A SIX-POINT win may swell the egos of those Dublin journalists who have Mayo installed as the dark horse of league and championship… but dispassionate fans watching in O’Moore Park on Saturday night will remain unconvinced.
A good second half performance cannot expunge the imperfections of the first when there was no pattern to their game and no coherence.
For most of the opening thirty-five minutes on Saturday night Laois were the dominant force, and speed was their principal weapon. As Mayo strove unproductively to close them down you could not escape the notion that their football had yet to fully emerge from the swamplands.
Maybe the strong, cutting wind, against which Mayo toiled, in addition to the speed of the opposition, cramped the scope of their game, but failure to get the ball into Barry Moran at full-forward was a grim reality.
As a result the strengths of the big full-forward, whose hunger for a proper supply was obvious from the manner in which he snapped up Mayo’s opening point, were not sufficiently availed of throughout those torrid moments.
Maybe in those circumstances the big man ought to have been moved out to shore up a struggling midfield. Mayo needed some sort of leadership, some sort of guidance to shake off the dogged challenge of the Laois pack.
What leadership there was came from the defence after that sector was sent reeling from the loss of full-back Ger Cafferkey who picked up an injury in the 13th minute. That and Mayo’s anaemic start set the alarm bells ringing and for a long time they looked less than ambitious.
The Ballina man had proved an efficient foil for the big, experienced Laois full-forward, Padraig Clancy, and while his replacement Eoin O’Reilly lacked the experience of Cafferkey, he succeeded because of the generous covering he received from corner-backs Keith Higgins and Lee Keegan.
Higgins, in the left corner, rescued Mayo from some tricky situations in the first half in particular, and Keegan’s strength and graft and strong running were a feature of the game, and a source of relief when Laois threatened down the wings.
While the defence was under periods of unrelenting pressure throughout the first half, on a couple of occasions in rare breaks Mayo did come close to piercing the Laois defence and compensating to some degree for their disjointed play.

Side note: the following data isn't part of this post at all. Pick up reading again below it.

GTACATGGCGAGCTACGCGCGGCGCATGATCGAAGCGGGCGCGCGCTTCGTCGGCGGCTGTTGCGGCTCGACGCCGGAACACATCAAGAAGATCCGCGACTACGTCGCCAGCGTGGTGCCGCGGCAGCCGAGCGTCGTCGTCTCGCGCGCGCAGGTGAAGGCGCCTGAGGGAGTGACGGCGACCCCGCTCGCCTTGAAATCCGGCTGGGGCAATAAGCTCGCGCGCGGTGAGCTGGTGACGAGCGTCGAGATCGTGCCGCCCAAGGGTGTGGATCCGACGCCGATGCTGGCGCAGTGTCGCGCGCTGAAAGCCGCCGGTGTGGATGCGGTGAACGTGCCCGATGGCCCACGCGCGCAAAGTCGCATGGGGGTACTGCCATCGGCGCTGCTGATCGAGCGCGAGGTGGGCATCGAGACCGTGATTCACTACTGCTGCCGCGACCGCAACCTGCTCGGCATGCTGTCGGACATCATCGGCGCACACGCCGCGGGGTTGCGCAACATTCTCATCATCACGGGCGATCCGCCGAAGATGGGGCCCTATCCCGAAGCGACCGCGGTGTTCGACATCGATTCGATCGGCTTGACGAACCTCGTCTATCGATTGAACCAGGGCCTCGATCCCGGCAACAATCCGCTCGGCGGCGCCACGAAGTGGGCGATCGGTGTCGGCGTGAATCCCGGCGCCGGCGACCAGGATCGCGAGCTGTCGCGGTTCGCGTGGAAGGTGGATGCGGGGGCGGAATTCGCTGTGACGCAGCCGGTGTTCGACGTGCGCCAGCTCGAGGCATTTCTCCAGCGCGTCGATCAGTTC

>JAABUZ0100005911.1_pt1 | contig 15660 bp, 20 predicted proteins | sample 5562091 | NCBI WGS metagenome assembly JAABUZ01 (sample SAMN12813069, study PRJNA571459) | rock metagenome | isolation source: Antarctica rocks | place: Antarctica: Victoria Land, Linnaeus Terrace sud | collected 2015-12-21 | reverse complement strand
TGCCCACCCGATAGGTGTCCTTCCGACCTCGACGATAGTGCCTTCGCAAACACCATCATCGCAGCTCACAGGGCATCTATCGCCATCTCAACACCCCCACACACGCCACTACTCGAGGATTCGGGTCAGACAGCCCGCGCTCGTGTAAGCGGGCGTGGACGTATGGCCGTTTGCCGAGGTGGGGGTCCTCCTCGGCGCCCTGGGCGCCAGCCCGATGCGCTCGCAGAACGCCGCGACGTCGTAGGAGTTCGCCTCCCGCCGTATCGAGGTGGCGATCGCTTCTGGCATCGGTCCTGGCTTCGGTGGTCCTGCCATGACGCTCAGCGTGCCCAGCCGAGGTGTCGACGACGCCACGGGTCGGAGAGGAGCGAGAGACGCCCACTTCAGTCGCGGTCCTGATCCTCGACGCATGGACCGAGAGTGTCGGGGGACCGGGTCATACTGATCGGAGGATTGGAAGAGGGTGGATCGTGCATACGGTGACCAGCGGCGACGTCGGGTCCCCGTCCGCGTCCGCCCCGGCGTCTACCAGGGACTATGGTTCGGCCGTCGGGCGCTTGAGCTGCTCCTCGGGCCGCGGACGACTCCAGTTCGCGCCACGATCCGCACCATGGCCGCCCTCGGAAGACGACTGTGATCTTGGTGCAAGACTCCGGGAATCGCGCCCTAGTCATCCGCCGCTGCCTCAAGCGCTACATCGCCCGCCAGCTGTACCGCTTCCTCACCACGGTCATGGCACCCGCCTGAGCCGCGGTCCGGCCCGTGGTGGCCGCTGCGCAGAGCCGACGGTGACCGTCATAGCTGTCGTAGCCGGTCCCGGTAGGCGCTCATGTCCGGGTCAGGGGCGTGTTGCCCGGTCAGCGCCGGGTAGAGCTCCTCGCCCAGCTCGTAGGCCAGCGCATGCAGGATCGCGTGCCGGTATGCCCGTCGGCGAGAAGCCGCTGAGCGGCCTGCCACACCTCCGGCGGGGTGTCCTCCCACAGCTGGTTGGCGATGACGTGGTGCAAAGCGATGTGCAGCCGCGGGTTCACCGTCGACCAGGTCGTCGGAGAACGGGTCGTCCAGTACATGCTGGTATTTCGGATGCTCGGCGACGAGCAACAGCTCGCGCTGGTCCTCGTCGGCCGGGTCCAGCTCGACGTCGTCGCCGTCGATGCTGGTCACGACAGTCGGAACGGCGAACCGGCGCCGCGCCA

Alan Dillon took his point well in the eleventh minute following a move begun by Seamus O’Shea and in which Conor Mortimer and Barry Moran had a hand. It ended in a point, but Dillon was a tad unlucky not to have slogged the ball to the net.
Conor Mortimer had a chance in the closing stages of the first half to nail one down, but slipped in his attempt. The Shrule native is, irrefutably, still one of Mayo’s best forwards and those who frowned on his return may yet have cause to reverse their observation.
When the goal did come, in the 34th minute, it was against the run of play. To Alan Freeman, who began to flower in the second half, fell the privilege from a ball slickly set up by Dillon, and which received a fortuitous brush off a defender into the net.
Suddenly Mayo, deservedly trailing by three points as the thirtieth minute ticked over, were in fact leading by one… 1-4 to 0-6… at half-time.
What might have happened if Laois had not missed three easy chances of points at the beginning of the second half we’ll never know.
But Mayo did pull themselves together after that with unflagging effort if somewhat limited technique. Other than the tenacity of Keegan, Higgins and the somewhat less prominent Richie Feeney, Kevin McLoughlin, and Donal Vaughan, however, there were no quality performances. Even Vaughan lacked the commanding stature you expect in the crucial centre-back role.